Report: Tesla Driver Was Speeding During Fatal 'Autopilot' Crash

The crash is the first fatal accident involving the semi-autonomous driving technology.

In this 2015 file photo provided by his neighbor, Krista Kitchen, Joshua Brown stands by his new Tesla electric car near his home in Canton, Ohio. Brown died in an accident in Florida on May 7, 2016 in the first fatality from a car using self-driving technology. According to statements by the government and the automaker, his vehicle's cameras didn't make a distinction between the white side of a turning tractor-trailer and the brightly lit sky while failing to automatically activate its brakes. The National Highway Traffic Safety Administration continues to investigate the crash. (Krista Kitchen via AP, File)
In this 2015 file photo provided by his neighbor, Krista Kitchen, Joshua Brown stands by his new Tesla electric car near his home in Canton, Ohio. Brown died in an accident in Florida on May 7, 2016 in the first fatality from a car using self-driving technology. According to statements by the government and the automaker, his vehicle's cameras didn't make a distinction between the white side of a turning tractor-trailer and the brightly lit sky while failing to automatically activate its brakes. The National Highway Traffic Safety Administration continues to investigate the crash. (Krista Kitchen via AP, File)

Federal officials on Tuesday released more details regarding a fatal crash involving Tesla's "Autopilot" system earlier this year.

The preliminary report from the National Transportation Safety Board found that Joshua Brown's Model S sedan was on cruise control -- at nine miles per hour more than the 65 mile per hour speed limit -- and had deployed the car's in-lane navigation system at the time of the crash, according to the Associated Press.

Brown, an Ohio tech entrepreneur, was traveling on a highway near Williston, Fla., in early May when his vehicle's semi-autonomous system failed to distinguish between the sky overhead and a brightly colored tractor-trailer turning in front of him. He was killed when neither he nor the Autonomous system applied the brake and the car crashed into the trailer.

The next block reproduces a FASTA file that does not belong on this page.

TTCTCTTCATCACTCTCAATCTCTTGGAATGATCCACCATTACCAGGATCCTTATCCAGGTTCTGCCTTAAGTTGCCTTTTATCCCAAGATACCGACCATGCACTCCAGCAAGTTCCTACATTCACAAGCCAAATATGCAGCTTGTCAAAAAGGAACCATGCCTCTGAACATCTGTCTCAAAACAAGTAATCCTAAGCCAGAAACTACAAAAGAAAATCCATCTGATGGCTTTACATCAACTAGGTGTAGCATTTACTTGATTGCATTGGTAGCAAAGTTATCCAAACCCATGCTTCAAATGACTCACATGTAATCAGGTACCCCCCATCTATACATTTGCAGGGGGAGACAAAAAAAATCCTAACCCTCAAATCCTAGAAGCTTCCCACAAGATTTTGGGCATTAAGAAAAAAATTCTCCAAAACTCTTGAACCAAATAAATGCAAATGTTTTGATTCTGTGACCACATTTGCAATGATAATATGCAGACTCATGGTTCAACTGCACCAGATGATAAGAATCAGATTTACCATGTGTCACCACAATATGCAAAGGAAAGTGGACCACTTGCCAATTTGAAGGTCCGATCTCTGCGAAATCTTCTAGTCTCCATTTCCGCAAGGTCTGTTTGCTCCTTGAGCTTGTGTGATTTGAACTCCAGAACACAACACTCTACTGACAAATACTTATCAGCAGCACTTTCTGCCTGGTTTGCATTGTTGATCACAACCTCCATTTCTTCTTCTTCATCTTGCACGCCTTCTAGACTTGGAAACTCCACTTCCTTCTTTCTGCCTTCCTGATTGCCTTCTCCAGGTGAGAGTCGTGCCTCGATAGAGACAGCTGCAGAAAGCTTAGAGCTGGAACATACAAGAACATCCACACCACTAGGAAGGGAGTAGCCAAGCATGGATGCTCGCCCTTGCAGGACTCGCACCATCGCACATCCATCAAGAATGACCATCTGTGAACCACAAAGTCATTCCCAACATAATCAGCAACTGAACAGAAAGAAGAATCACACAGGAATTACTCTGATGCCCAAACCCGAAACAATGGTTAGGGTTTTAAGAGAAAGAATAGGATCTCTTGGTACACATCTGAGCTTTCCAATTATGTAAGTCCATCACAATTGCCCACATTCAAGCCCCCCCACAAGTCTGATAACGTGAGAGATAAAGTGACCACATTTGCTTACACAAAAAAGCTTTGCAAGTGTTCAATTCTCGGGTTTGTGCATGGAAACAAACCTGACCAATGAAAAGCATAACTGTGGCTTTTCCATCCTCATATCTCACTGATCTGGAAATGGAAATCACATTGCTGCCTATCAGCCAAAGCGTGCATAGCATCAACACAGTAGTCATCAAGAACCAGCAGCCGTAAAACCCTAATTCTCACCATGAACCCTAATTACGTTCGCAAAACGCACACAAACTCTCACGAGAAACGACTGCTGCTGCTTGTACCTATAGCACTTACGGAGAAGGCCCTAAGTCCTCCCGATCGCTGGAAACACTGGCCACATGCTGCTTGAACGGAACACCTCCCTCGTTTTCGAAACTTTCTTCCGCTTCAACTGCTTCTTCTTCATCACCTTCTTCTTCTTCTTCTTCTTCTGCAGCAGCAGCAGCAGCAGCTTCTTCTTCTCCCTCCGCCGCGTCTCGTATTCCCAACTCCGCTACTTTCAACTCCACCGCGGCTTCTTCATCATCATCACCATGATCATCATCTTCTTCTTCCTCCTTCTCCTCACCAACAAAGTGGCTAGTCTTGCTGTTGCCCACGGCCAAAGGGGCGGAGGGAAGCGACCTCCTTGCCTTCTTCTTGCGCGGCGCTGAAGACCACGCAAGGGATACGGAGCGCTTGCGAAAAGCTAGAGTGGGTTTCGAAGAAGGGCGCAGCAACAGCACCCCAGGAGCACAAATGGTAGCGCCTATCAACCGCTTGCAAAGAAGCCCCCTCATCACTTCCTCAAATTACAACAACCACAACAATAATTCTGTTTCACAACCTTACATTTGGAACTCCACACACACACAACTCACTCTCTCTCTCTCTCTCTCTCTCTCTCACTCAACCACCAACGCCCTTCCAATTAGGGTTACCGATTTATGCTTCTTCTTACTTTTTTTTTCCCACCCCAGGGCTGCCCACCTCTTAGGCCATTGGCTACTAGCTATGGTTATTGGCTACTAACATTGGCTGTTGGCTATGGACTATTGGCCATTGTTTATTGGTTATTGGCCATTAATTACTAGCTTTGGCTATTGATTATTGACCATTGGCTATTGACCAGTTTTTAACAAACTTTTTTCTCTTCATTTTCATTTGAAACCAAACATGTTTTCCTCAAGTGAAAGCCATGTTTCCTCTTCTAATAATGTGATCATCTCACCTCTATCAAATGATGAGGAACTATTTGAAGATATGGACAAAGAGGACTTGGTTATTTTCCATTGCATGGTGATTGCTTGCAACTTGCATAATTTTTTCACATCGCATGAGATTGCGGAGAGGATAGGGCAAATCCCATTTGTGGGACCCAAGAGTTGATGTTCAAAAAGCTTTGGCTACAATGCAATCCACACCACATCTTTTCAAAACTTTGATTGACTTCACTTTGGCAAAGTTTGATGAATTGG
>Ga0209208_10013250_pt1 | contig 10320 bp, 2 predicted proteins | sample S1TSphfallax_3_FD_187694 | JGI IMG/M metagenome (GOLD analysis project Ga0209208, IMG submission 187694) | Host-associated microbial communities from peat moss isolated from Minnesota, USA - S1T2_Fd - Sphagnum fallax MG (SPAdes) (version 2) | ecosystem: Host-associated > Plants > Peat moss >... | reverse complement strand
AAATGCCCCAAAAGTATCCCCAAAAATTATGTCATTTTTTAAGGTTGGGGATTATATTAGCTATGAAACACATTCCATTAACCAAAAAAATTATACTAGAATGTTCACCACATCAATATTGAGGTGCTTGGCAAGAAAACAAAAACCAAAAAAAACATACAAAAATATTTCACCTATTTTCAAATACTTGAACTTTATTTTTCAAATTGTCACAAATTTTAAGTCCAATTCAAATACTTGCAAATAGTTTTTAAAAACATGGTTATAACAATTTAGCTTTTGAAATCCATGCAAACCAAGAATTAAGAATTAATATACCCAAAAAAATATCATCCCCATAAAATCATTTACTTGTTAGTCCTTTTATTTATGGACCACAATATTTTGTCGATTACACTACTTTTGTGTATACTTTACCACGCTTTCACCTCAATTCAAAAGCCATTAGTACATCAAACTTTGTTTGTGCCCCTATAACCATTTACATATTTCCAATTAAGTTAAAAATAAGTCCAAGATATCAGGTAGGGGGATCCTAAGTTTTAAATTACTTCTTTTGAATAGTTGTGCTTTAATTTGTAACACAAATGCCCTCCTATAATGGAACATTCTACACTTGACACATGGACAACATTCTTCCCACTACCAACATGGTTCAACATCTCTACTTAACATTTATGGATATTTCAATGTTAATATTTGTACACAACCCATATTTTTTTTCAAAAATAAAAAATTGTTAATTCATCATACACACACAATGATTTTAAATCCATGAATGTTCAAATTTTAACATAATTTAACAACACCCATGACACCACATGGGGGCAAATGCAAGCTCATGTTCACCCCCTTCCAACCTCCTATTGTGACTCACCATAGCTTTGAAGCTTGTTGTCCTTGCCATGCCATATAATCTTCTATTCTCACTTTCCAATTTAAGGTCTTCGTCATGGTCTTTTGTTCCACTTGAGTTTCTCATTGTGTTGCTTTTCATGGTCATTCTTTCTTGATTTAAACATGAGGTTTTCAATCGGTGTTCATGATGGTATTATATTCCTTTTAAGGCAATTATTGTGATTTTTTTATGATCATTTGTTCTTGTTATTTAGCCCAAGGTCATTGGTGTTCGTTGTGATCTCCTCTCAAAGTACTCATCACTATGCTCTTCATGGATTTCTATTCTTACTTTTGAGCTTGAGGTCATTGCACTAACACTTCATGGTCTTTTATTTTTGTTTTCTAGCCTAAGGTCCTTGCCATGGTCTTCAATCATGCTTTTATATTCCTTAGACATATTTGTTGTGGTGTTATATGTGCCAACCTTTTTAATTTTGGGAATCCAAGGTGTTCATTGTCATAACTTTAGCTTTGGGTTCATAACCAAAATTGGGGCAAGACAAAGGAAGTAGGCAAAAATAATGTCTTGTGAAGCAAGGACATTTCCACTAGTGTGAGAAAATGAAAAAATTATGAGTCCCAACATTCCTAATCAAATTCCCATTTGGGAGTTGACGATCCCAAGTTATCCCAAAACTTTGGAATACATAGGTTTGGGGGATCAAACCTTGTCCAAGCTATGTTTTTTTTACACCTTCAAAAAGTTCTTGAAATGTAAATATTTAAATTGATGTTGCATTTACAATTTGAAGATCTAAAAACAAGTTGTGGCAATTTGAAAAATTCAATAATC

The crash is the first fatal accident involving the semi-autonomous driving technology. Some critics subsequently argued for stricter regulation of the new systems -- and more caution on the part of automakers -- but Tesla countered that Autopilot appeared to be working as intended and that drivers should always keep their hands on the wheel.

The National Highway Traffic Safety Administration opened an investigation into the crash, while the NTSB, which normally investigates air and rail crashes, is looking into broader problems with autonomous systems.

In this 2015 file photo provided by his neighbor, Krista Kitchen, Joshua Brown stands by his new Tesla electric car near his home in Canton, Ohio. Brown died in an accident in Florida on May 7, 2016 in the first fatality from a car using self-driving technology. According to statements by the government and the automaker, his vehicle's cameras didn't make a distinction between the white side of a turning tractor-trailer and the brightly lit sky while failing to automatically activate its brakes. The National Highway Traffic Safety Administration continues to investigate the crash. (Krista Kitchen via AP, File)In this 2015 file photo provided by his neighbor, Krista Kitchen, Joshua Brown stands by his new Tesla electric car near his home in Canton, Ohio. Brown died in an accident in Florida on May 7, 2016 in the first fatality from a car using self-driving technology. According to statements by the government and the automaker, his vehicle's cameras didn't make a distinction between the white side of a turning tractor-trailer and the brightly lit sky while failing to automatically activate its brakes. The National Highway Traffic Safety Administration continues to investigate the crash. (Krista Kitchen via AP, File)
More in Automotive